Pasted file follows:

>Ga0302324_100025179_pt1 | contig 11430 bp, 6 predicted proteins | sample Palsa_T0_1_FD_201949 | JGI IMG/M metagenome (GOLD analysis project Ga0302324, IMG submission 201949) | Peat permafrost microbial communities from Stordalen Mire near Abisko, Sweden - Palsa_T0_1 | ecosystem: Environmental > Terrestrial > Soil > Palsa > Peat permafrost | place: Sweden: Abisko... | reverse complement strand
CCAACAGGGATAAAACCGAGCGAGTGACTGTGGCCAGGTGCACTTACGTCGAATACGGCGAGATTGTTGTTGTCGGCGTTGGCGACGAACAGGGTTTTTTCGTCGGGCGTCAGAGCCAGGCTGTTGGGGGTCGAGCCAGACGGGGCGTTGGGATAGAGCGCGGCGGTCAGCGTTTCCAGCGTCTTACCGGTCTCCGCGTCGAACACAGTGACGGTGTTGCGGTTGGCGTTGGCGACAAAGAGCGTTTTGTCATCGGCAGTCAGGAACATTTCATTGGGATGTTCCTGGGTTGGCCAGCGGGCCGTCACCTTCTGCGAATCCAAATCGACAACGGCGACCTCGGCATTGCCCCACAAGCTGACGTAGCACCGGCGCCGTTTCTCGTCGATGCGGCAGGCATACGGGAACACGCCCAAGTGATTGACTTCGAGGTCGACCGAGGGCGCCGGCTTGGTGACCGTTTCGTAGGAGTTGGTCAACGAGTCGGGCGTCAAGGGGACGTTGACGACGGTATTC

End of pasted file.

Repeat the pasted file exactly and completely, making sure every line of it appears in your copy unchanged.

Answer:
>Ga0302324_100025179_pt1 | contig 11430 bp, 6 predicted proteins | sample Palsa_T0_1_FD_201949 | JGI IMG/M metagenome (GOLD analysis project Ga0302324, IMG submission 201949) | Peat permafrost microbial communities from Stordalen Mire near Abisko, Sweden - Palsa_T0_1 | ecosystem: Environmental > Terrestrial > Soil > Palsa > Peat permafrost | place: Sweden: Abisko... | reverse complement strand
CCAACAGGGATAAAACCGAGCGAGTGACTGTGGCCAGGTGCACTTACGTCGAATACGGCGAGATTGTTGTTGTCGGCGTTGGCGACGAACAGGGTTTTTTCGTCGGGCGTCAGAGCCAGGCTGTTGGGGGTCGAGCCAGACGGGGCGTTGGGATAGAGCGCGGCGGTCAGCGTTTCCAGCGTCTTACCGGTCTCCGCGTCGAACACAGTGACGGTGTTGCGGTTGGCGTTGGCGACAAAGAGCGTTTTGTCATCGGCAGTCAGGAACATTTCATTGGGATGTTCCTGGGTTGGCCAGCGGGCCGTCACCTTCTGCGAATCCAAATCGACAACGGCGACCTCGGCATTGCCCCACAAGCTGACGTAGCACCGGCGCCGTTTCTCGTCGATGCGGCAGGCATACGGGAACACGCCCAAGTGATTGACTTCGAGGTCGACCGAGGGCGCCGGCTTGGTGACCGTTTCGTAGGAGTTGGTCAACGAGTCGGGCGTCAAGGGGACGTTGACGACGGTATTC